(transitive) (formerly in South Africa) to place (a person suspected of illegal political activity) under a government order restricting his movement and his contact with other people
3.
(archaic) to curse
noun
4.
an official prohibition or interdiction
5.
(law) an official proclamation or public notice, esp of prohibition
6.
a public proclamation or edict, esp of outlawry
7.
(archaic) public censure or condemnation
8.
(archaic) a curse; imprecation
Word Origin
Old English bannan to proclaim; compare Old Norse banna to forbid, Old High German bannan to command

ban2

/bæn/
noun
1.
(in feudal England) the summoning of vassals to perform their military obligations
Word Origin
C13: from Old French ban, of Germanic origin; related to Old High German ban command, Old Norse bannban1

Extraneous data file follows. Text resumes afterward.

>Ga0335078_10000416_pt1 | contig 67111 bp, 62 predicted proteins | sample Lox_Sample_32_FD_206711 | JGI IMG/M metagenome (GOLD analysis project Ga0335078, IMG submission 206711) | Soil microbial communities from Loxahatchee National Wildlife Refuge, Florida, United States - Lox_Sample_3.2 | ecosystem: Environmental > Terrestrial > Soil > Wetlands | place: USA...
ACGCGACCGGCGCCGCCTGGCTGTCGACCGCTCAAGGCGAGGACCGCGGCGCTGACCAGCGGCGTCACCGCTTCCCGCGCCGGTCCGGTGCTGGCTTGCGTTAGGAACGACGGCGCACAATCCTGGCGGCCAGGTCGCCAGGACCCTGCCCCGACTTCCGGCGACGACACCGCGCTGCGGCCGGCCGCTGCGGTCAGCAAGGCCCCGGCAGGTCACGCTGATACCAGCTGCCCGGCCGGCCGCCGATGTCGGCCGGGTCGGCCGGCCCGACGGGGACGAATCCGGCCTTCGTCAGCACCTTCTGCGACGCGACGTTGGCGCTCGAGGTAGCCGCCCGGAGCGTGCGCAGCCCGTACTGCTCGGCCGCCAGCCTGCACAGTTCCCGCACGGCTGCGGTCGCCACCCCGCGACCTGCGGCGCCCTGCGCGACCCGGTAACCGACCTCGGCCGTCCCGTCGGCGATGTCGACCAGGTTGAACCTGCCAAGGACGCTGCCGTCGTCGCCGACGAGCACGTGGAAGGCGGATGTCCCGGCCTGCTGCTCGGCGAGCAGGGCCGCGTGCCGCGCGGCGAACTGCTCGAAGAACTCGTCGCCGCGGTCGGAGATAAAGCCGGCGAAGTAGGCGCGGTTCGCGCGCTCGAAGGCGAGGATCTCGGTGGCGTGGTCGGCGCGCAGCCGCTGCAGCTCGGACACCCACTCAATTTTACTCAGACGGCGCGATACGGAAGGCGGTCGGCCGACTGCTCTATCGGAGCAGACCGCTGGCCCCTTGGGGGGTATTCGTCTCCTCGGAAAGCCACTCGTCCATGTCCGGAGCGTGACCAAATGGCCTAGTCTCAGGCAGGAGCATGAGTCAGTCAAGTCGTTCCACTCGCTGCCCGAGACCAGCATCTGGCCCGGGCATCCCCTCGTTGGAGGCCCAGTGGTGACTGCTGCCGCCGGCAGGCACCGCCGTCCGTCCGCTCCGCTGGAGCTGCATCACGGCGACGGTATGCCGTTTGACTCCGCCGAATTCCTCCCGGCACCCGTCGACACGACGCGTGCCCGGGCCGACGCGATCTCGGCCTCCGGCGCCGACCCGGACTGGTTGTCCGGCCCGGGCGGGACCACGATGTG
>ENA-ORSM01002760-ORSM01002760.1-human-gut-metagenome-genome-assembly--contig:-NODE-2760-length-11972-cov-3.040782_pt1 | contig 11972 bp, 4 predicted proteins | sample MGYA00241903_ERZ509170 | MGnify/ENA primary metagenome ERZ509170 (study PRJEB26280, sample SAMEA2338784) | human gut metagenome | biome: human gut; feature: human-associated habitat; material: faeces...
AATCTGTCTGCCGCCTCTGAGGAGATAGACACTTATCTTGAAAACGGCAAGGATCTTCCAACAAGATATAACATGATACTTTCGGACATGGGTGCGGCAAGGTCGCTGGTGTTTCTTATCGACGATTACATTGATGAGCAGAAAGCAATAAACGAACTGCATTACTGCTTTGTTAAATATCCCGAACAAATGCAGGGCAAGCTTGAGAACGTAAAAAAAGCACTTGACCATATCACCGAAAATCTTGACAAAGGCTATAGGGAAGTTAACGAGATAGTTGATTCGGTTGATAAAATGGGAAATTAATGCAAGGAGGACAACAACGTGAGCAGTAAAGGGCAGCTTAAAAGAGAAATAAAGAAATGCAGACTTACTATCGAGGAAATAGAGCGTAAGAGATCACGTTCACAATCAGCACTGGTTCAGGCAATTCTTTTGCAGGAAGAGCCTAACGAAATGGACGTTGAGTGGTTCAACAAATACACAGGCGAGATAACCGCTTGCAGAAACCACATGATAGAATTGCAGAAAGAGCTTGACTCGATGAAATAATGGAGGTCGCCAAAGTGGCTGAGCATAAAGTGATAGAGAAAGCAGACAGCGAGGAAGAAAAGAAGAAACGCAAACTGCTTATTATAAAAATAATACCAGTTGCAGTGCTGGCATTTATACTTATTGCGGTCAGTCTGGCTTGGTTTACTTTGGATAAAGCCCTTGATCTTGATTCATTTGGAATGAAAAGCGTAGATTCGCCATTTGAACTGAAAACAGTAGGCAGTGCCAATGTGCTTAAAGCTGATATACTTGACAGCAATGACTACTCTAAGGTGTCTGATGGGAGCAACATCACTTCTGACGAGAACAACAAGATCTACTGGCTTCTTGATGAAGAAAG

ban3

/bæn/
noun (pl) bani (ˈbɑːnɪ)
1.
a monetary unit of Romania and Moldova worth one hundredth of a leu
Word Origin
from Romanian, from Serbo-Croat bān lord
Collins English Dictionary - Complete & Unabridged 2012 Digital Edition
© William Collins Sons & Co. Ltd. 1979, 1986 © HarperCollins
Publishers 1998, 2000, 2003, 2005, 2006, 2007, 2009, 2012
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Word Origin and History for bans

ban

v.

Old English bannan "to summon, command, proclaim," from Proto-Germanic *bannan "proclaim, command, forbid" (cf. Old High German bannan "to command or forbid under threat of punishment," German bannen "banish, expel, curse"), originally "to speak publicly," from PIE root *bha- (2) "to speak" (cf. Old Irish bann "law," Armenian ban "word;" see fame (n.)).